Chatman v. Board of Education of the City of Chicago, No. 20-2882 (7th Cir. 2021)Annotate this Case
Chatman, an African-American, worked as an instructor assistant, 1988-1996. From 1997-2009, she worked as a school library assistant. In 2009, the Board of Education informed her that it was eliminating her position. Chatman learned that the Board had replaced Chatman (age 62) with a younger, non-African American employee in the same role. Chatman filed a charge of discrimination with the Illinois Department of Human Rights and the EEOC and then sued in Illinois state court. The Board settled. In addition to a monetary payment, the district was to arrange for interviews for open positions for which Chatman was qualified. Chatman began identifying available positions but did not receive any job offer. She filed a new charge with the EEOC and later filed suit, alleging violations of Title VII’s anti-discrimination and anti-retaliation provisions, and violation of the anti-discrimination provision of the Age Discrimination in Employment Act.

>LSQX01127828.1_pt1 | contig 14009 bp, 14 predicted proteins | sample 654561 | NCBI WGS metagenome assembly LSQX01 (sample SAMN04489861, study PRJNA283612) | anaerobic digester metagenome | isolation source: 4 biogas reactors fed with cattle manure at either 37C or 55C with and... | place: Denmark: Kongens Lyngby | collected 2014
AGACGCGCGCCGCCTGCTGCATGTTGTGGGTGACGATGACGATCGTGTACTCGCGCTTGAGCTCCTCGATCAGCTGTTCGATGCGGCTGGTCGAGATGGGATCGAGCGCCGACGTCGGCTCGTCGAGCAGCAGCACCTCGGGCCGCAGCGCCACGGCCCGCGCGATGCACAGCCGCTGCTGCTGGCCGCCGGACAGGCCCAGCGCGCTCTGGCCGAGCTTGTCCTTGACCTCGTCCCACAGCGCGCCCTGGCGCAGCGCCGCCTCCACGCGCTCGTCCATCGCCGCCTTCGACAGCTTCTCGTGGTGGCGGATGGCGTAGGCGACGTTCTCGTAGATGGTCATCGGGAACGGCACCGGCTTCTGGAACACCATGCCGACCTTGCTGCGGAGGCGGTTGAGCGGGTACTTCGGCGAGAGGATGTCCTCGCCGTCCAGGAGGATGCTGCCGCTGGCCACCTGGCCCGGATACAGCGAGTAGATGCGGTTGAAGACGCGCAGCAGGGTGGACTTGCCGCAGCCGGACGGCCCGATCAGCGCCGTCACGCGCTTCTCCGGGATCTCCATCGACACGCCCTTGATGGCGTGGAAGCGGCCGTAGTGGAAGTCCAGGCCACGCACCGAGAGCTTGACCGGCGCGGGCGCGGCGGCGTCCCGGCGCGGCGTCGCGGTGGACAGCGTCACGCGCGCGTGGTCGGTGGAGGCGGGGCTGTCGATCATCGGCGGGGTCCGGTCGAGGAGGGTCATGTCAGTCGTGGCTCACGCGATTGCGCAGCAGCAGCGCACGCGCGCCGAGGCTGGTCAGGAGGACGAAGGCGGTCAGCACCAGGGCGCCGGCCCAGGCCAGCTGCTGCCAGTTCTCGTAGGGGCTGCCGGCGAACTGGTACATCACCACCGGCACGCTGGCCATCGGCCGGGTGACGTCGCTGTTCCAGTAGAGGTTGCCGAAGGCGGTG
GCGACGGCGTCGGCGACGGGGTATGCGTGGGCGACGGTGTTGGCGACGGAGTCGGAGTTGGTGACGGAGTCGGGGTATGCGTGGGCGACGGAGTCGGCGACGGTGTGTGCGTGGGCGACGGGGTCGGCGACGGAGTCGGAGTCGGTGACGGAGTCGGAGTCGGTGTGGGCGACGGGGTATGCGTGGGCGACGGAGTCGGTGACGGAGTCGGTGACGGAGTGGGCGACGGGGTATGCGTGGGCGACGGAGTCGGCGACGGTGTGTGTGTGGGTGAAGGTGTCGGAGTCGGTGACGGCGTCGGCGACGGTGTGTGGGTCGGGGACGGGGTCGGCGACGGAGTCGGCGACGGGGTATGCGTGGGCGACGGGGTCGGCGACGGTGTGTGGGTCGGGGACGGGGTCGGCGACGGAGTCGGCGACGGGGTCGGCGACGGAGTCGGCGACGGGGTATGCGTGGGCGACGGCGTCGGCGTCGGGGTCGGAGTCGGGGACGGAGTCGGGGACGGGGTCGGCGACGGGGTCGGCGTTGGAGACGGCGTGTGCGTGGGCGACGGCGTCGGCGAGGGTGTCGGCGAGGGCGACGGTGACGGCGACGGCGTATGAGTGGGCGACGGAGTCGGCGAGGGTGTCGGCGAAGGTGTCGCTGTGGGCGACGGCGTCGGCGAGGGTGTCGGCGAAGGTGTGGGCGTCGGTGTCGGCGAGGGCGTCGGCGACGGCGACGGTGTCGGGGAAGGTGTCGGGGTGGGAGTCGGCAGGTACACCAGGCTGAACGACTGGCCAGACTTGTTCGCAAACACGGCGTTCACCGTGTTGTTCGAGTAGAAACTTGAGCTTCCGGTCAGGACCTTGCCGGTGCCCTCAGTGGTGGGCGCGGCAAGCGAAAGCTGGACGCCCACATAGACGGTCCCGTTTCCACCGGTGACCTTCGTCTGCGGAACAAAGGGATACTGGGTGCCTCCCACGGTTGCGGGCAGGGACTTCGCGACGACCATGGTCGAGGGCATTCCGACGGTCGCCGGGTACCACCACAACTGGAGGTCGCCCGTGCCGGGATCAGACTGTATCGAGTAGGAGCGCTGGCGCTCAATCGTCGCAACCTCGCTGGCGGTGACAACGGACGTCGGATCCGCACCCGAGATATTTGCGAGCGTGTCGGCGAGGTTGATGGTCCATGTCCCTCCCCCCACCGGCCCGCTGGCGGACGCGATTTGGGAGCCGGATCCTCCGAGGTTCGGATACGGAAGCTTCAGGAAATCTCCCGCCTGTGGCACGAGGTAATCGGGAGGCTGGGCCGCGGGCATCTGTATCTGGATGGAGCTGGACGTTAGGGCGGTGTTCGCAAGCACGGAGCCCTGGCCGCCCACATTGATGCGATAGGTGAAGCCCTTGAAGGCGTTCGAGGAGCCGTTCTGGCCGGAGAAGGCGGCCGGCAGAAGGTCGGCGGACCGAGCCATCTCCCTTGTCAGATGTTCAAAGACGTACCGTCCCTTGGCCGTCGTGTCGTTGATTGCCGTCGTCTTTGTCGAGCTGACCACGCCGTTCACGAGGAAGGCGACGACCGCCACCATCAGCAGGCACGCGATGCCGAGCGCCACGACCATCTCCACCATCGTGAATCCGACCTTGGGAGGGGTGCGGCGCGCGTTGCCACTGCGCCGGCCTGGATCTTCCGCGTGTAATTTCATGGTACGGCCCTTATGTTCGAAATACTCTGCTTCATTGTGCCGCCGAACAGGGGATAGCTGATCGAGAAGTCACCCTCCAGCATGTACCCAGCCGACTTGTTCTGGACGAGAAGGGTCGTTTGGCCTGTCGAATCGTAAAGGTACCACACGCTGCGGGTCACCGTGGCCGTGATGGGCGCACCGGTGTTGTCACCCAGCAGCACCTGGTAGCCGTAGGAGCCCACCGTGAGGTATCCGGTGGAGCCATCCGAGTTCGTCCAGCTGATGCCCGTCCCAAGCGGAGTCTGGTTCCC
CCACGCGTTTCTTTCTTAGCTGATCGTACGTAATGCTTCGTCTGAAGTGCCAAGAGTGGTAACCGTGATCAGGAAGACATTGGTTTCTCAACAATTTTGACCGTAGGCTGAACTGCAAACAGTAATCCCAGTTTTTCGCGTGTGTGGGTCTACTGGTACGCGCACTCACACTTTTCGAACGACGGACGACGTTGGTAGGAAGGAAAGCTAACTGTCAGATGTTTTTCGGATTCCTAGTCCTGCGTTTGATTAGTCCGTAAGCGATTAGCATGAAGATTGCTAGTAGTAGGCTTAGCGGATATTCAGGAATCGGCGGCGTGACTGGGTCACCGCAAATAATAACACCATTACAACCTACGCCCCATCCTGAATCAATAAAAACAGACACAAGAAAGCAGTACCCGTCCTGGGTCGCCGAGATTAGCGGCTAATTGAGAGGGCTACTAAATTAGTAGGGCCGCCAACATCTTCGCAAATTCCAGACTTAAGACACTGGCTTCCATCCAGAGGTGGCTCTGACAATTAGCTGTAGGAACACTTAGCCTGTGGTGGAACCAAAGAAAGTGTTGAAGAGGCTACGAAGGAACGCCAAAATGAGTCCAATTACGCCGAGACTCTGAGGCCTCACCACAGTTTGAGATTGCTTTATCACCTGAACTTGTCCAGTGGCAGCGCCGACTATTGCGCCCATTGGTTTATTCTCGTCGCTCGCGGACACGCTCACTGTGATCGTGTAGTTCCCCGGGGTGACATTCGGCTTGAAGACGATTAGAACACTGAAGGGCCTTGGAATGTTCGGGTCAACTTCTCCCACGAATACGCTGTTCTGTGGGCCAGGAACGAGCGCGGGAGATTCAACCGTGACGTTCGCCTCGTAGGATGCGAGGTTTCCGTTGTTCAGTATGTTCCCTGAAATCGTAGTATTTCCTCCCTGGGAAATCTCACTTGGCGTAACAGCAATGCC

The Seventh Circuit affirmed summary judgment in favor of the Board, finding certain claims barred by the statute of limitations, and, regarding other positions, that Chatman could not establish that she was qualified for the positions, nor could she establish that the Board’s nondiscriminatory reasons for not offering her the positions were pretextual for discrimination. Chatman could not establish that she was denied a job because of her prior protected activity.